“Do not follow where the path may lead, go instead where there is no path and leave a trail.” Ralph Waldo Emerson
2006 – Tucson, Arizona: Parrish Traweek received a call from Jessica Cox. “Mr. Traweek, I’ve looking for someone to teach me to fly,” she told the flying instructor. “I’ve looked all over the country, and I hope you’ll teach me.” They talked further about her passion to become a pilot. At the end of their conversation, Jessica added, “Mr. Traweek, uh, there is one other thing. I don’t have arms.”
When Jessica was born in Sierra Vista, Arizona, her mother, Inez, was devastated. She made the nurses close the hospital nursery curtains so people couldn’t see her baby. Heartbroken, she cried, “What did I do wrong?” After the doctor explained the baby had a rare birth defect, and there was nothing she could have done, Inez committed to raise Jessica just like her brother and sister. She taught her to embrace her disability rather than hide it.
Growing up Jessica hated her prosthetic arms. They were cumbersome, ugly and hard to use. Because her classmates called her “Captain Hook” or “Robot Girl,” she took them off every chance she got. “They were keeping me from being who I was. I liked using my feet.”
At 12, Jessica watched Barbara Guerra, a young mother in Tucson, pick up her tiny baby with her feet and then change her diaper with her toes. It was an awakening for Jessica. She stopped feeling sorry for herself and began to explore her limits. Barbara mentored her as to what was possible.
Jessica learned to dress herself, put on her makeup, write, type, text, cook and eat with her feet. She earned a black belt in Tae Kwon Do and learned to drive a car. In 2005, she graduated from the University of Arizona and began a motivational speaking career.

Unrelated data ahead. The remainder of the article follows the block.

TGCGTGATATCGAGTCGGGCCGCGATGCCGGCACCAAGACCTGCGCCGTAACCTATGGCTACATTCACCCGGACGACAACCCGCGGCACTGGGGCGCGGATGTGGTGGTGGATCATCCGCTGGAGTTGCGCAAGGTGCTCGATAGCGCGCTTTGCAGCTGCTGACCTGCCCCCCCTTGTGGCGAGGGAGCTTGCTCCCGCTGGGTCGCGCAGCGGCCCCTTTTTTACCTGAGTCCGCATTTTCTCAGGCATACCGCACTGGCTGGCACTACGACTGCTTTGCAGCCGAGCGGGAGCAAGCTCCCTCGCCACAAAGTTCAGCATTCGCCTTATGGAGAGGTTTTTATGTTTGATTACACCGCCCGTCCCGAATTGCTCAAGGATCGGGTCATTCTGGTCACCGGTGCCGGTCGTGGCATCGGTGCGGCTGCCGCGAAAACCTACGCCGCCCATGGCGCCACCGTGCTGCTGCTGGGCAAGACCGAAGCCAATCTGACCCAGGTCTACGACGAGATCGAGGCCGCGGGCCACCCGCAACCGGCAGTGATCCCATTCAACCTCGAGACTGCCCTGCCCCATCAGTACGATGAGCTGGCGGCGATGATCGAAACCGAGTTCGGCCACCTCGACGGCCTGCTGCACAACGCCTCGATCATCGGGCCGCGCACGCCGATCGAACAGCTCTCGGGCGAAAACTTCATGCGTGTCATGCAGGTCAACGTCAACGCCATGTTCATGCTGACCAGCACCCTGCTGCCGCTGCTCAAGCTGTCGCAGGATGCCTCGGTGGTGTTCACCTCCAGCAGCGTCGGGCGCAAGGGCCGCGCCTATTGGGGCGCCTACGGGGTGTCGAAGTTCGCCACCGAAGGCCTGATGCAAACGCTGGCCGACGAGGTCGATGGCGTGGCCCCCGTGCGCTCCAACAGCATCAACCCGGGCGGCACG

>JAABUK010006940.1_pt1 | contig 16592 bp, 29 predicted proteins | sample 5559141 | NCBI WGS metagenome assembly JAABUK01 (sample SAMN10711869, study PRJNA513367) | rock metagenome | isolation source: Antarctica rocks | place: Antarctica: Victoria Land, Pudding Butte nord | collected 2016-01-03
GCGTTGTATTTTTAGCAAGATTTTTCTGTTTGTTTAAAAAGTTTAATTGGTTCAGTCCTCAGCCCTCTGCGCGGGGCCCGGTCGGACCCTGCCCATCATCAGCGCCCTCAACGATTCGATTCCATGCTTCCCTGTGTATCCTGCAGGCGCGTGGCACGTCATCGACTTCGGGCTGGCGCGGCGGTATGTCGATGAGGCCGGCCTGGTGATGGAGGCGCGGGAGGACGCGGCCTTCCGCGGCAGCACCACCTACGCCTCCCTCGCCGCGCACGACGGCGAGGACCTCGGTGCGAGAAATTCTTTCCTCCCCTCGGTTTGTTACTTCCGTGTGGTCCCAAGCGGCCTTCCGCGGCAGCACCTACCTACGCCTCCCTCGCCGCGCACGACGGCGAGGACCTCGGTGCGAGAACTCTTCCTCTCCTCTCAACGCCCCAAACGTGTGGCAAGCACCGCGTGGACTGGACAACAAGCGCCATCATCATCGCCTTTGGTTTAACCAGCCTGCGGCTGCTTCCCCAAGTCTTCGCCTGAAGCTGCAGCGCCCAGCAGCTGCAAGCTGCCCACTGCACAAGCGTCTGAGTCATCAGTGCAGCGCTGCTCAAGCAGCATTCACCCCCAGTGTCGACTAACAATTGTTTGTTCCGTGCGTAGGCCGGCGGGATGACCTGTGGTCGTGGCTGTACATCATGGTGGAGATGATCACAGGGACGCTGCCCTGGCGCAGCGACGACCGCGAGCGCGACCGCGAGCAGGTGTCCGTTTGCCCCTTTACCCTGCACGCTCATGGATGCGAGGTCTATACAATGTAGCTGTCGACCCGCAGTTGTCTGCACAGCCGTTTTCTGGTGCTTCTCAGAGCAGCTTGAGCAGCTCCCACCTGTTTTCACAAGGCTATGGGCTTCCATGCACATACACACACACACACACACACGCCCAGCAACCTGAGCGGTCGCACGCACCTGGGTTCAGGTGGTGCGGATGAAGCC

After graduation, Jessica had an opportunity to fly with a pilot friend in his small plane. Although heights were her biggest fear, she agreed to go along. The pilot invited her to put her feet on the yoke and briefly fly the plane. At that moment, she realized, “Flying was the ultimate independence.” Jessica was hooked on becoming a pilot.
The Federal Aviation Administration was not hooked on the idea of certifying an armless pilot. It took a year of meetings and phone calls before the FAA finally agreed to allow Jessica to try to certify as a pilot, but only in a light-sport aircraft to altitudes of 10,000 feet.
Finding an instructor was another challenge. Most had never taught a woman to fly, and certainly not one without arms. After 9 months and numerous turndowns, Jessica found Glen Davis in Port Orange, Florida. Despite the advice of his flying buddies, he agreed to give the daunting task a try. Jessica was an eager, capable student but when it came time to solo her, Glen got cold feet. At that point, everyone, except Jessica, had given up on the possibility of her becoming a pilot.
A year later, she heard about Parrish Traweek, a flying instructor who lived just an hour from her home. Less than 24 hours after they met, they were in the air. On May 11, 2008, three years after she began the journey, Jessica finally made her first solo flight. She was too low and slow on her first approach, but she nailed a perfect landing on her second try. That flight landed the 25-year-old right-footed pilot in the Guinness Book of World Records as the first person to fly a plane without arms.
In 2017, Jessica Cox founded the Right Footed Foundation. Through the foundation she has mentored hundreds of disabled children in 26 countries. In 2019, a Nevada pilot donated his Ercoupe sports plane to the foundation. Jessica uses the plane in flying exhibitions to inspire others as to what is possible. She challenges her students, “I don’t have arms, but I can fly a plane. I encourage you to think about something you have always wanted to do. What is it that is stopping you? Disability does not mean inability.”
She is very courageous. Flying will take you out of your comfort zone anyway. Very few people would attempt to become a pilot especially with this disability. Congratulations to her!
A Very good & courageous young lady.